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Last week the Wall Street Journal’s Allysia Finley published an opinion that California liberals were at it again for introducing Assembly Bill 475 that would require all NCAA associated universities give student athletes an additional $3,600 annual stipend from their $20 million revenue generated from media and merchandising profits.

It is estimated that the NCAA, a non-profit organization, makes $11 billion each year from televised college sports, specifically basketball’s “March Madness” and football’s various bowl games. Of that revenue, the athletes get nothing. Even the coaches and their staff earn multi-million dollar annual salaries to coach these gifted athletes.

Many in the public are not aware that if the athlete is injured, he or she is left to figure out a different method for paying for school or has to dropout entirely because of a lack of tuition. Often these scholarships are given with annual contingencies for that very reason. This total control over our young athletes reminds me of some systems that have been practiced in the past and are now outlawed in America.

First there was “slavery” which was legal from 1619 to 1863. Slaves had no rights and helped build the economic foundation in America of which we now enjoy as citizens. Many people watched that practice and thought it was a fair system to work people for no wages but give them food and shelter in exchange for their free labor.

We had another unfair labor practice under the “Indentured Servitude” law. An owner was allowed to work a person for up to seven years and give them food, accommodations and no payment for their free labor. It was a binding contract and the person had no rights to speak out against the owner. Again many people watched that practice and thought it was a fair system for people to work for no wages.

After that we had (and still do in some states) a system of “share cropping” of which I have some personal experience because I worked under it. The owner will give you food and a house to live in during your agreement to work the farm and share in the profits after the crops are harvested. Some people were able to live well under this system depending on the owner but the majority of the share croppers left the farms with only the clothes on their backs and no place to go.

Just like the athletes of today it depends on the coach of the team as to how athletes are treated. If you attend a school where the coach put your academics first and sports second, then you make out good because you leave with a degree in hand.

Now we have the bigger than life NCAA which is run by a group of individuals that set the polices that govern the honed skills of our young and gifted boys and girls and give them nothing in return while the owners make billions of dollars.

In the article, Finley even suggested that low-income athletes should take out Pell Grants to cover any additional cost while attending college and playing ball. This is a new one for me. She is suggesting that now the student should take out a loan and give it to the college or university to play on the team. Neither the person in slavery, indentured servants nor sharecroppers had to do that.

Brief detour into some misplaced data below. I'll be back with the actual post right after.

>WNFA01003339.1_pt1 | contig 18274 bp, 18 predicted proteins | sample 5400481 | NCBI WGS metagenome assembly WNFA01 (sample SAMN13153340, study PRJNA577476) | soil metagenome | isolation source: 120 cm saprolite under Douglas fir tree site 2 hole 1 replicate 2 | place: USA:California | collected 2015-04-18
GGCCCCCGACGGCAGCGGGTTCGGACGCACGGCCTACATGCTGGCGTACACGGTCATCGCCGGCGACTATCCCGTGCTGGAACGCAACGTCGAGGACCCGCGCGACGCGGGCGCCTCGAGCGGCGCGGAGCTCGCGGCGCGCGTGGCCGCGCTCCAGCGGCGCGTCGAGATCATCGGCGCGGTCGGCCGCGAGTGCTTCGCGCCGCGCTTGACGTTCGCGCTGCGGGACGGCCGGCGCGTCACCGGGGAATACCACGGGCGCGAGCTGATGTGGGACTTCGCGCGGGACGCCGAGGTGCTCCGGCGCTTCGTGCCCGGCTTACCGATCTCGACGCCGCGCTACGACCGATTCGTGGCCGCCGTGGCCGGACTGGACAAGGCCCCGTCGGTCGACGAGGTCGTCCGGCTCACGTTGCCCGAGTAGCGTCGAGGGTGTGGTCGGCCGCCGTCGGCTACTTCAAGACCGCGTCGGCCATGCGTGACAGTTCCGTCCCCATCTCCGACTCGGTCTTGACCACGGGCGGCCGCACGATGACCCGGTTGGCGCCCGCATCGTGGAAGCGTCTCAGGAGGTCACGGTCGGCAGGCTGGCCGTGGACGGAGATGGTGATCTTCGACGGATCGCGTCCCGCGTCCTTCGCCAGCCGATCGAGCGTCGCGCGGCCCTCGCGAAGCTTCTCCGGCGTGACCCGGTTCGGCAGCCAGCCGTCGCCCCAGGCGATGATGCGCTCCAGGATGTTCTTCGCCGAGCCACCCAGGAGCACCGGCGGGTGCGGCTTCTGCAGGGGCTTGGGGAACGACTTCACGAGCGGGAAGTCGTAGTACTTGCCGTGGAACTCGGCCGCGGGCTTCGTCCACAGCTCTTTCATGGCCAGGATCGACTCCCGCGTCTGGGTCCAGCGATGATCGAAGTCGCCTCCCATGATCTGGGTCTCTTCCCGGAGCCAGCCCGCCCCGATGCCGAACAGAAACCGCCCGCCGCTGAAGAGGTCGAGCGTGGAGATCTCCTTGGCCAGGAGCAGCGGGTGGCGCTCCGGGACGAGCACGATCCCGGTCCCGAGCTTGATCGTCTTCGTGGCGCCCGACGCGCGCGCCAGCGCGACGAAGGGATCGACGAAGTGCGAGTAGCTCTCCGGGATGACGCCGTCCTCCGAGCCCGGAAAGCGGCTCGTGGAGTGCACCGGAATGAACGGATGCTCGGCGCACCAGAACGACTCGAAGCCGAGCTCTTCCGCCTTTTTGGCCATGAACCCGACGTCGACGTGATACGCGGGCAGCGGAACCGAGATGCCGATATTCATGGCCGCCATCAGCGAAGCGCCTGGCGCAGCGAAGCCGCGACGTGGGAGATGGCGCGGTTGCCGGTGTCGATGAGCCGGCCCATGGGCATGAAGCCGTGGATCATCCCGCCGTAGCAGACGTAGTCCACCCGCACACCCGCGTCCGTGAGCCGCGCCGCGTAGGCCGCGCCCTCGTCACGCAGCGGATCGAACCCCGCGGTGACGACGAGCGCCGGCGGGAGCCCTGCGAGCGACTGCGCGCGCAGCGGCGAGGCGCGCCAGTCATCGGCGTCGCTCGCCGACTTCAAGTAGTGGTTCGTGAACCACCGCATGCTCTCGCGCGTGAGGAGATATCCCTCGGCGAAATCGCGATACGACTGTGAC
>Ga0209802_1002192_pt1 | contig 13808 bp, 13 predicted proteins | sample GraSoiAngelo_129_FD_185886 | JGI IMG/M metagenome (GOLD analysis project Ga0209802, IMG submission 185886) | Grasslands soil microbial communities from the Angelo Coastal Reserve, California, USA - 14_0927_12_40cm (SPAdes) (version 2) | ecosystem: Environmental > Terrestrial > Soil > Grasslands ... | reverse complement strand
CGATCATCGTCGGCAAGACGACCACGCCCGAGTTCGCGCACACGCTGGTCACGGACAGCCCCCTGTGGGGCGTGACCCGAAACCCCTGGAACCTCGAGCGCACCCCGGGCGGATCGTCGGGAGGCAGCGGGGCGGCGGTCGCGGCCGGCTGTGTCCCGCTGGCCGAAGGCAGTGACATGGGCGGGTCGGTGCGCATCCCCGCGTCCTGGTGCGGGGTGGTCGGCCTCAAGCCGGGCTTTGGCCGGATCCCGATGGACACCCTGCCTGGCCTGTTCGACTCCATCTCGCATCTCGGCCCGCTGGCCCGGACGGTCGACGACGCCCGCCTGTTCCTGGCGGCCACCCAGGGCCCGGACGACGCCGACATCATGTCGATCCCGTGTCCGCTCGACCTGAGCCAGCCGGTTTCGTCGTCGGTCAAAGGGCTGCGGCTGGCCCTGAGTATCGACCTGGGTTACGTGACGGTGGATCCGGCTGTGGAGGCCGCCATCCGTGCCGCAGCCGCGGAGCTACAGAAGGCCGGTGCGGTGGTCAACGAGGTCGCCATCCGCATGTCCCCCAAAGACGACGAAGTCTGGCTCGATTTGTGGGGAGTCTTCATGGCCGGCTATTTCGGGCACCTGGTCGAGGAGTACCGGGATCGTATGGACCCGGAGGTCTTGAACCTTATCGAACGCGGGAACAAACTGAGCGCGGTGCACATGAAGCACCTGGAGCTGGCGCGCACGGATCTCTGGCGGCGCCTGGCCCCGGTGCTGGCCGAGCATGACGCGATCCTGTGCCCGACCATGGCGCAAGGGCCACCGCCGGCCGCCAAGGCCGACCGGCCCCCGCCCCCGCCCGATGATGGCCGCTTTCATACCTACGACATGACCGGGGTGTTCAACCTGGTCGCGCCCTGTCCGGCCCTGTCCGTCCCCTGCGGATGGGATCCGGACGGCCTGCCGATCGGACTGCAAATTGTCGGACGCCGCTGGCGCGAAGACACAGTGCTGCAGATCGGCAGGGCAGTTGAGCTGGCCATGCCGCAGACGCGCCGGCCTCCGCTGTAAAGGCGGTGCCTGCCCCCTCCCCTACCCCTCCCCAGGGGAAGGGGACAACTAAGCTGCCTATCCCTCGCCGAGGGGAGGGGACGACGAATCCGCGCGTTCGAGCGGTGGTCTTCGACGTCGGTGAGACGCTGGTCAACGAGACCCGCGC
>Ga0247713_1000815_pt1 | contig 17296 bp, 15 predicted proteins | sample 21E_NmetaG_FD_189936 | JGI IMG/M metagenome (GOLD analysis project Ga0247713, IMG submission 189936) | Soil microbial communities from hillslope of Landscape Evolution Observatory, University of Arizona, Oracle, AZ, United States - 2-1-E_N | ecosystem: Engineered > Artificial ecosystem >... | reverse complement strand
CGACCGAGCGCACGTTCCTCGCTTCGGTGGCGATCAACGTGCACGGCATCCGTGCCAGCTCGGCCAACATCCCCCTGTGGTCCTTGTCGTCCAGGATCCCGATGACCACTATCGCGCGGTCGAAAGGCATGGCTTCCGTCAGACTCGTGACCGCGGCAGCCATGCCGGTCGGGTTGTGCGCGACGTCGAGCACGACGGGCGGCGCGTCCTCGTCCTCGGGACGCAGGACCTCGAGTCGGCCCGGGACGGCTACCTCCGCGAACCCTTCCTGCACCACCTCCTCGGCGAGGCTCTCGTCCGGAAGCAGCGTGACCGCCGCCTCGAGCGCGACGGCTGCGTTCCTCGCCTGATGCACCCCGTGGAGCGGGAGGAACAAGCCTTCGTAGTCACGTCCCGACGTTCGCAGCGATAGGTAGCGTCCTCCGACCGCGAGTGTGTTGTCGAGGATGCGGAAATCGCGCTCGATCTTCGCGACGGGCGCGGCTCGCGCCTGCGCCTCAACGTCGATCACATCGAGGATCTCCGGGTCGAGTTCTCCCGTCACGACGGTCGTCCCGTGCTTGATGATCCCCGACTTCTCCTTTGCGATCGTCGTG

So in my business opinion the Wall Street Journal is suggesting a new system of Pay to Play for the student athletics in America. Also California is leading the way to ensure our students are treated fairly and not being exploited by greedy hungry organizations exploiting them financially.

In my opinion this “pay to play” practice must stop.

San Bernardino City Says One Thing Then Does Another

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To borrow a quote from Dr. Benjamin Mays of Morehouse College on Leadership and Core Values: “It will not be sufficient for Morehouse, for any college, for that matter, to produce clever graduates, men fluent in speech and able to argue their way through; but rather honest men, men who can be trusted in public and private--- who are sensitive to the wrongs, the sufferings, and the injustices of society and who are willing to accept responsibility for correcting the ills.”

I had the opportunity to watch the televised city council meetings for Riverside, Fontana, and San Bernardino and after watching the latter I thought, I have taught Bible classes for over forty years and one thing I have found is that nations or cities with the strongest and best trained armed police forces have not always prevented crime, corruption in government or those in authority from taking advantage of its people. I have also read many history books and watched many movies portraying stories where the highest paid gun slingers only added to the town’s problems; it was only when good citizens raised up with enough backbone to confront the towns bullies that these bullies turned themselves around.

The city of San Bernardino has been drifting towards bankruptcy and not electing strong leaders for many years especially under its present system of public safety association funded political campaigns. Although the leadership has been different (different mayors and council members), they have all served under the same legal advisor, City Attorney Jim Penman. And all of them have been funded by public safety associations. And they have all had to enforce Charter section 186 which provides public safety workers automatic salary increases regardless of the city’s ability to pay.

The council has a tendency to say one thing and turn around and do another all while being gently nudged by its legal advisor. A few examples: The council was faced with having no money to pay for a section 186 pay raise of over $1 million to police and firefighters. Penman took to the mic and proceeded to scold the mayor and told the council if they did not approve the raise they would lose the vote in court. That might or might not be true but since the city is broke they could tell the court we have no money to pay them like we had in the past as we are also required to provide other services to our citizens.